The role of stories as a way to facilitate social skills essential to real life is supported by this research. For instance, experiments have found children display a strong attraction to stories about people, preferring these stories to those that concern objects. This bolsters the idea that our deep attraction to stories is related to our fascination with understanding the minds and motivations of others.
Stories transport us
Clearly, stories are powerful. This is something I experienced for the first time in second grade but that I have felt many times since then.
What was going on in my brain that night I read my way into Jack London’s Alaska? For that matter, what is going on in our brains every time we hear, read, or watch a story that transports us to another world?
According to cognitive scientists, reading fiction is powerful because humans enact in our own minds the actions we read. That is, our brains live “vicariously through characters at the neurobiological level.” This seems obvious, yet when we analyze it, it yields interesting insights.
When we read a story, and come to a section in which a character performs some sort of physical action, our own motor cortex (the region of the brain responsible for physical movement) becomes activated as if we ourselves were performing the action.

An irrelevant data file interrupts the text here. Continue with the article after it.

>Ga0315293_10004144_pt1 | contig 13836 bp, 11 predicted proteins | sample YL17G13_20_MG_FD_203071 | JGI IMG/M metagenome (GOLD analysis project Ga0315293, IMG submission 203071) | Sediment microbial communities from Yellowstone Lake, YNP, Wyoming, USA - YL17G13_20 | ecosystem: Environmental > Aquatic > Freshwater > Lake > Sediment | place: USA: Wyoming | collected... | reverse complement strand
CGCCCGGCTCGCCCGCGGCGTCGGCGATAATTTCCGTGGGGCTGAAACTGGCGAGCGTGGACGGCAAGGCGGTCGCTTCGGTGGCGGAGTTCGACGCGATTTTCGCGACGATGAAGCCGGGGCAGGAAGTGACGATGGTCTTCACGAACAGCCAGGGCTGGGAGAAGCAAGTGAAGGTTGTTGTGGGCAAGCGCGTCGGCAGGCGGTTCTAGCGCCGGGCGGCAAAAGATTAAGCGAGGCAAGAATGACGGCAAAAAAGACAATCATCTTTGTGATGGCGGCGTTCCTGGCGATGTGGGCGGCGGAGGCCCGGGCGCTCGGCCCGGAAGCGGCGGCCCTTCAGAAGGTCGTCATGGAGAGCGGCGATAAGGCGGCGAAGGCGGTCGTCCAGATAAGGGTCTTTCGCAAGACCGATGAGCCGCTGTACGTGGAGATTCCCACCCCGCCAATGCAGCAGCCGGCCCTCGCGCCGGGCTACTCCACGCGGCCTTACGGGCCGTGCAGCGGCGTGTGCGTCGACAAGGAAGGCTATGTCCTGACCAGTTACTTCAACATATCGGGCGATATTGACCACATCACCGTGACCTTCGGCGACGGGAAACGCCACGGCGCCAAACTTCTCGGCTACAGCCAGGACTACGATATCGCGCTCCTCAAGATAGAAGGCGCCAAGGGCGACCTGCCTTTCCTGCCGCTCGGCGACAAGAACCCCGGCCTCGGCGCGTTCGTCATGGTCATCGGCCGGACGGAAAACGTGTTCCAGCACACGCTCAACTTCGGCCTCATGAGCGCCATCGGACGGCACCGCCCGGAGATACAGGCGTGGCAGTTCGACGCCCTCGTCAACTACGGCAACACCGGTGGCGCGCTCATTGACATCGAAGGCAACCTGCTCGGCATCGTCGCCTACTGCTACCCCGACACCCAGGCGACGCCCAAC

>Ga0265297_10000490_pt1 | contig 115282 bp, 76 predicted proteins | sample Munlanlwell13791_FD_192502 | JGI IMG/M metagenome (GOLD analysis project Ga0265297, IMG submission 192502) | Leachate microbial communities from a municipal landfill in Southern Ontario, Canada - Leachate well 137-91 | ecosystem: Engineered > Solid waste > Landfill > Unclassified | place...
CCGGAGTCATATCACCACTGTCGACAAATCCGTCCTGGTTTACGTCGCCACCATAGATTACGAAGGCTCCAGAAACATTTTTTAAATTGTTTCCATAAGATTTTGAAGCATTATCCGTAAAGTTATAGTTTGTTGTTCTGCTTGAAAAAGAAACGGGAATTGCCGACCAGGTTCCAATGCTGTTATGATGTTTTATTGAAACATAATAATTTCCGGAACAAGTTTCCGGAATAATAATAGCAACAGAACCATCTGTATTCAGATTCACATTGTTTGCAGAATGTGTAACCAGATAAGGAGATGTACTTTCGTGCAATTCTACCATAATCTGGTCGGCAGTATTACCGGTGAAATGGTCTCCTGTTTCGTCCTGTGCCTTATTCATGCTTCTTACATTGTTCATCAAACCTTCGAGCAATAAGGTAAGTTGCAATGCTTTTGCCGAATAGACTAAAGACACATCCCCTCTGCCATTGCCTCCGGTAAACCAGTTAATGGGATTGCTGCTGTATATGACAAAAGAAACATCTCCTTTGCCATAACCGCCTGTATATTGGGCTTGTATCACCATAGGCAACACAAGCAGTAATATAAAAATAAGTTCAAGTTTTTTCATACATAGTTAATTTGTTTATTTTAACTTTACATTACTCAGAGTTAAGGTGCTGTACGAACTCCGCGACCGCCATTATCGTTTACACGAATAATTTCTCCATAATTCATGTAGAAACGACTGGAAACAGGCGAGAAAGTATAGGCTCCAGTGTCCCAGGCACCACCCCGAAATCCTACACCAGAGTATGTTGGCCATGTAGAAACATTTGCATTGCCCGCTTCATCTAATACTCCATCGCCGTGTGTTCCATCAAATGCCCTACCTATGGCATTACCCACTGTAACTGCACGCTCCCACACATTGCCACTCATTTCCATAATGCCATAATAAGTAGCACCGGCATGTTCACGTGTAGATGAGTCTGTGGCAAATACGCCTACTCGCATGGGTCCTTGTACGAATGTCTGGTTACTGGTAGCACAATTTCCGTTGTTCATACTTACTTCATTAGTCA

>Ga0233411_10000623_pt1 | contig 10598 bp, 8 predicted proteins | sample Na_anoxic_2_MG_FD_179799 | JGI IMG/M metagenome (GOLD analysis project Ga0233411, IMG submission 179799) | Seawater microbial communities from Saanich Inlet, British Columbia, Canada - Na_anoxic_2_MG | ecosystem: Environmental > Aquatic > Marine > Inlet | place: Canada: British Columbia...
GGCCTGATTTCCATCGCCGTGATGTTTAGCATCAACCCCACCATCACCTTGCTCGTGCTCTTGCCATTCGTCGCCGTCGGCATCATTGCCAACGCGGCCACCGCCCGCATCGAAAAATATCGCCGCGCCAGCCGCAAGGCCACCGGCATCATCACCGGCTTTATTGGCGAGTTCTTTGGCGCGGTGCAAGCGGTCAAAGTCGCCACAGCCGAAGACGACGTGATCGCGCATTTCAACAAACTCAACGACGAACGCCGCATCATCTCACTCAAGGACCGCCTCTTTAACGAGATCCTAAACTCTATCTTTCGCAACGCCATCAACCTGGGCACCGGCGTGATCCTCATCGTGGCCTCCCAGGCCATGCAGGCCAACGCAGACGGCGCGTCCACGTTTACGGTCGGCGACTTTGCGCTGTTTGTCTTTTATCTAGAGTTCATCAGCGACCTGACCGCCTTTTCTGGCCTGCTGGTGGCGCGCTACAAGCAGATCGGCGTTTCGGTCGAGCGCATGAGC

So, part of how stories deeply engage us is through our own brain activating as if we ourselves were performing the actions of the characters we are reading about.
In particular, stories or written language that use rich descriptive words (e.g., that show not tell) will also activate sensory neurons. So yes, the old saying “show, don’t tell” is true on a neurobiological level.
Highlighting this, an opinion piece in The New York Times reports that researchers have scanned the brain using MRIs and found that the olfactory region of the brain, which processes scents, lights up when it reads about words associated with smells, like “perfume,” and “coffee.”
Similarly, one reason metaphors are so common and effective is because of how they activate the brain. Reading a metaphor involving texture activates the part of the brain involved in recognizing texture through touch. Specifically, Annie Paul writes in that opinion piece in The New York Times, “Metaphors like ‘the singer had a velvet voice’ and ‘He had leathery hands’ roused the sensory cortex, while phrases matched for meaning, like ‘The singer had a pleasing voice’ and ‘He had strong hands’ did not.”
This means that even though we are not the ones, for example, throwing a punch (or touching leathery hands), our brains light up as if we were. Which means that when we read or hear a story, on a certain level we live the experience of the characters.
Relatedly, Uri Hasson, a cognitive neuroscientist with Princeton has found that speakers sharing stories and listeners hearing them have very similar brain activity.
All of which can make us empathetic to those in life situations far outside the scope of our own experience.
In Part Two, coming next week, I’ll talk about how stories help develop empathy, and how they can be used to advocate effectively.